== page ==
Down by the grocery store, Pusher Street is buzzing. Wasps flit noisily between the trash cans, which are overflowing with empty beer bottles, and little swarms of tourists crowd around the market stalls, cooing excitedly at the variety of products on offer. Lined up like cheeses at a delicatessen are blocks of resin the size of hockey pucks, see-through bags full of swollen buds, and ready-to-smoke joints slotted into sealable plastic tubes. All around, there’s a pungent whiff of skunk.
I’m watching the midday sun cut through the smoky haze when I hear the shout go up. “Hey, no photos!” barks one of the sellers, stomping angrily toward the offending tourist. But she’s already walking away, stuffing her camera into her rucksack. An innocent mistake, perhaps, but by snapping a picture, she has put the pushers and their customers in danger. Because despite appearances, buying and selling drugs in Christiania, Copenhagen’s notorious hippie commune, is illegal. And a police crackdown could — theoretically at least — happen at any time.
(Gene Thorp/The Washington Post) - Denmark map, Copenhagen map, Christiania map
Ever since the early 1970s, when the first hippies arrived in this leafy island enclave, there have been tussles with the state. Then, affordable housing was in short supply, and many young Danes — scarred, like many in the West, by news footage of the Vietnam War — had dreams of living in a conflict-free Utopia. They started squatting around Copenhagen, living by their own rules, but were repeatedly evicted, until one day, they found their way into an old military barracks in the middle of the city, on a rambling plot of land. It had toilets, habitable buildings and electricity. Berries grew in the gardens, and fish swam freely in the network of lakes and canals separating this area from the rest of Copenhagen. For the squatters, it was perfect. And before long, the roots of an autonomous “free town” called Christiania (after the name of pre-1925 Oslo, home to prominent anti-establishment figures) had started to take hold.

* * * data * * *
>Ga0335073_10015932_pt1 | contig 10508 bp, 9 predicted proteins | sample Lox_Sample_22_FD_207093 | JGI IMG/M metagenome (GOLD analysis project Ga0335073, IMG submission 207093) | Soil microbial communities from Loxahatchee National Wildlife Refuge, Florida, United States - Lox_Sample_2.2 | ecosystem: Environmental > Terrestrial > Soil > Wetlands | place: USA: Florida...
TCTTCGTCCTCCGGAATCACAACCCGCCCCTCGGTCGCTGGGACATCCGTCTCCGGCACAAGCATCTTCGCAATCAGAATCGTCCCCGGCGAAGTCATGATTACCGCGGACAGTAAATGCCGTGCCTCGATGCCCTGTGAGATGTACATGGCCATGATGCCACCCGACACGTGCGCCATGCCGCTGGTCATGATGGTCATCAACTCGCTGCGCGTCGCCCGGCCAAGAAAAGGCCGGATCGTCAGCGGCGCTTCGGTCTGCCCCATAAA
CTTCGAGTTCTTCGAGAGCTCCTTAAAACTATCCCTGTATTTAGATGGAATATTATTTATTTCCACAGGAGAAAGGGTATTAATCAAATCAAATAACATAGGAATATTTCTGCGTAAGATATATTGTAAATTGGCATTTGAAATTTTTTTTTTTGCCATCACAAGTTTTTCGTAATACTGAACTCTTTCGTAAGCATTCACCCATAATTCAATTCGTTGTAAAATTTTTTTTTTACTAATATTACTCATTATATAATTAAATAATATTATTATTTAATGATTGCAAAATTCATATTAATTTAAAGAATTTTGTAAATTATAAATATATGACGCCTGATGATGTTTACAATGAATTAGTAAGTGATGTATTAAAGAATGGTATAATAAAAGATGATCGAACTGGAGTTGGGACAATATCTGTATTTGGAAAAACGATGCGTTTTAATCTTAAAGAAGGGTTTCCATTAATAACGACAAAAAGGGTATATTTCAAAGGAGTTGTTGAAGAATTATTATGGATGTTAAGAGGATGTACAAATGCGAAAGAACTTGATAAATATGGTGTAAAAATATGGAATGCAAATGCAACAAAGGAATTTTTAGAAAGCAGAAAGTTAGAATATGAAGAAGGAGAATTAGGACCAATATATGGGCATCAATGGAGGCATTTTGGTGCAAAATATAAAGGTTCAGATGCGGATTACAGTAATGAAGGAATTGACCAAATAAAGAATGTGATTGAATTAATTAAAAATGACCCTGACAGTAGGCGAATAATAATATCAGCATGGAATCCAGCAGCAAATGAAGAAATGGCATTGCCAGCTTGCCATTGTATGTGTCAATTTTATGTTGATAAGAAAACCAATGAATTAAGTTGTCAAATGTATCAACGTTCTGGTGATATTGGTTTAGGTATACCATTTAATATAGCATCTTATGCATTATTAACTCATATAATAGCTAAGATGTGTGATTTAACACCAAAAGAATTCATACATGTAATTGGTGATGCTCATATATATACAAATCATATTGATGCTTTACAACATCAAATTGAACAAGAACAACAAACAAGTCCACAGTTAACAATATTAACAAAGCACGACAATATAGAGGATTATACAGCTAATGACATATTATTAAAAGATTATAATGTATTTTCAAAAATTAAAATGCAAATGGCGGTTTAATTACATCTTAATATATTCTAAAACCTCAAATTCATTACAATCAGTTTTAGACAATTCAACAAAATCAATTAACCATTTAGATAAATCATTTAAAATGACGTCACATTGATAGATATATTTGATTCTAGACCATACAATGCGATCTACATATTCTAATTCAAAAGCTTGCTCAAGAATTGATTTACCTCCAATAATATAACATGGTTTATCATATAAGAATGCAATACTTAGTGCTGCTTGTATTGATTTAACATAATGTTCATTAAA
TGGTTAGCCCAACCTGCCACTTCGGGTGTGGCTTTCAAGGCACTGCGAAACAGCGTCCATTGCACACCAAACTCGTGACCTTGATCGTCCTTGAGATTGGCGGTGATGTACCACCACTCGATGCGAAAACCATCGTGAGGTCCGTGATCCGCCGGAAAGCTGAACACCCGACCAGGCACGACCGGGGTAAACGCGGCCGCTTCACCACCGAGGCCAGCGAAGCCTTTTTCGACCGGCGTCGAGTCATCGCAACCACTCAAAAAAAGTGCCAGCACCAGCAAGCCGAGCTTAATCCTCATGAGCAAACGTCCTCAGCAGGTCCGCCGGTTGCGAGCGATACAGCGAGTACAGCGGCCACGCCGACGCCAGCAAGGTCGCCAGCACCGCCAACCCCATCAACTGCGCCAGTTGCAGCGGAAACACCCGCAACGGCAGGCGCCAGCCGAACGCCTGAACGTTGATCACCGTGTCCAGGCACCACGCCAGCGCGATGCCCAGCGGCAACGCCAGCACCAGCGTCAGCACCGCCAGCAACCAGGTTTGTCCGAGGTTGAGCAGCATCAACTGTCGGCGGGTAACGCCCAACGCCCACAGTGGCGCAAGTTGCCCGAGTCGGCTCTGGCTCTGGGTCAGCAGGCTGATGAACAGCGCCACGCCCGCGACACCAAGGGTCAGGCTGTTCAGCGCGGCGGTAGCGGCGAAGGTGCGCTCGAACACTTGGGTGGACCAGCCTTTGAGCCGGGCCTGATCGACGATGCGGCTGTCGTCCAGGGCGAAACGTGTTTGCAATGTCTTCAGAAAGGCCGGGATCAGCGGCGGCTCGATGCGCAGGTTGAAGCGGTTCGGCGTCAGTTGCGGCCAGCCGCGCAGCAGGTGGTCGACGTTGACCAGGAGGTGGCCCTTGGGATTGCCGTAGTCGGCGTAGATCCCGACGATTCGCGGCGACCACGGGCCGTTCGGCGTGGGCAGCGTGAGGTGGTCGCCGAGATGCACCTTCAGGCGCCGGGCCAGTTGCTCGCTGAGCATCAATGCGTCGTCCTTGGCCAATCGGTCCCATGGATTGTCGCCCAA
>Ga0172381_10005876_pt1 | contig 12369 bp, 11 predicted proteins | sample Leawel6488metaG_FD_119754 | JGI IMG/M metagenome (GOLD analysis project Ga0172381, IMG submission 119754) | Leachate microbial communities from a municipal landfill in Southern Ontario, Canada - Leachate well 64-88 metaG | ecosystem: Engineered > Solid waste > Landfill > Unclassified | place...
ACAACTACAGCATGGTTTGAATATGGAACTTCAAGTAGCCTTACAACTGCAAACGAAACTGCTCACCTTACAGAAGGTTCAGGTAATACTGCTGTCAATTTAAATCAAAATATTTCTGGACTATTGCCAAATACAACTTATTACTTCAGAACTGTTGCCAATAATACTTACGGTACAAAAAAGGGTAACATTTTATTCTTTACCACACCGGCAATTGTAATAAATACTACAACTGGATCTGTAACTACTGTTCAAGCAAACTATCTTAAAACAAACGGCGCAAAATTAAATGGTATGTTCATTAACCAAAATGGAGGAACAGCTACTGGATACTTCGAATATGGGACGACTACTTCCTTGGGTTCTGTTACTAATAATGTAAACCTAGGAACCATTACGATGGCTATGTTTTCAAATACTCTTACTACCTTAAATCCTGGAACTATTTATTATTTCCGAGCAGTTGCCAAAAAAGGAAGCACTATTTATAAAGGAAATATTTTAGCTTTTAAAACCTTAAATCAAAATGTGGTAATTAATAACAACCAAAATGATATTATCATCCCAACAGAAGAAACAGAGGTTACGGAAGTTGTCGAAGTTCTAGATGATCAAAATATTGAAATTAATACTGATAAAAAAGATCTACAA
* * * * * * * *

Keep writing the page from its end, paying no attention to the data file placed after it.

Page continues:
“It was fantastic to be young and do what you wanted to,” says actress Britta Lillesoe, one of the first people to move permanently into the commune. Now, as then, she helps promote Christiania’s cultural activities, from theatrical productions to photo exhibitions. “We made dinners together, had concerts. There were artists, shipyard workers, alcoholics and musicians — everyone together. It was a kind of bohemian life.”
Amble away from the paranoid eyes of Pusher Street, past makeshift repair shops, community buildings and restaurants, and it’s clear that this bohemian way hasn’t been forgotten. Outside a tumbledown shack that’s flooding the street with reverb-drenched Led Zeppelin songs, I spot young mothers chatting happily with teenage skateboarders and middle-aged hippies. A man sits serenely a few yards away, painting the scene, while the neighbors putter around in their gardens, tending to homegrown vegetables and nodding politely, sometimes wearily, when tourists wander by.